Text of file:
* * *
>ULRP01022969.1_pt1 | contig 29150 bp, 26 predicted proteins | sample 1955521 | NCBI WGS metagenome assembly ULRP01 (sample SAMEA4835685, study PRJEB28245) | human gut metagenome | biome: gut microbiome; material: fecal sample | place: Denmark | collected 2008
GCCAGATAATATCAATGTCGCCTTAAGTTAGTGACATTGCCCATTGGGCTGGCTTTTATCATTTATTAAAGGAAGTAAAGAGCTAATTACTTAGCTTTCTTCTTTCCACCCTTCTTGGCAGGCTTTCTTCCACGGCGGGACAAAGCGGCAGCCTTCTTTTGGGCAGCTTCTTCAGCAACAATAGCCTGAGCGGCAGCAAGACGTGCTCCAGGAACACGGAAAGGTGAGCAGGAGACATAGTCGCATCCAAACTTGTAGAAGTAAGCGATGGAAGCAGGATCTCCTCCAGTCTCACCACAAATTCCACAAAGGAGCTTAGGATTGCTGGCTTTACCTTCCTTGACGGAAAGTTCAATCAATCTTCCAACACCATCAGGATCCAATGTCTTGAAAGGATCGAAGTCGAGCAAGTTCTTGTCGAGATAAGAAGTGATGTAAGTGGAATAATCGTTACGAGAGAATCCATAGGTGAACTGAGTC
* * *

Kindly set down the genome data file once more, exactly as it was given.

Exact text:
>ULRP01022969.1_pt1 | contig 29150 bp, 26 predicted proteins | sample 1955521 | NCBI WGS metagenome assembly ULRP01 (sample SAMEA4835685, study PRJEB28245) | human gut metagenome | biome: gut microbiome; material: fecal sample | place: Denmark | collected 2008
GCCAGATAATATCAATGTCGCCTTAAGTTAGTGACATTGCCCATTGGGCTGGCTTTTATCATTTATTAAAGGAAGTAAAGAGCTAATTACTTAGCTTTCTTCTTTCCACCCTTCTTGGCAGGCTTTCTTCCACGGCGGGACAAAGCGGCAGCCTTCTTTTGGGCAGCTTCTTCAGCAACAATAGCCTGAGCGGCAGCAAGACGTGCTCCAGGAACACGGAAAGGTGAGCAGGAGACATAGTCGCATCCAAACTTGTAGAAGTAAGCGATGGAAGCAGGATCTCCTCCAGTCTCACCACAAATTCCACAAAGGAGCTTAGGATTGCTGGCTTTACCTTCCTTGACGGAAAGTTCAATCAATCTTCCAACACCATCAGGATCCAATGTCTTGAAAGGATCGAAGTCGAGCAAGTTCTTGTCGAGATAAGAAGTGATGTAAGTGGAATAATCGTTACGAGAGAATCCATAGGTGAACTGAGTC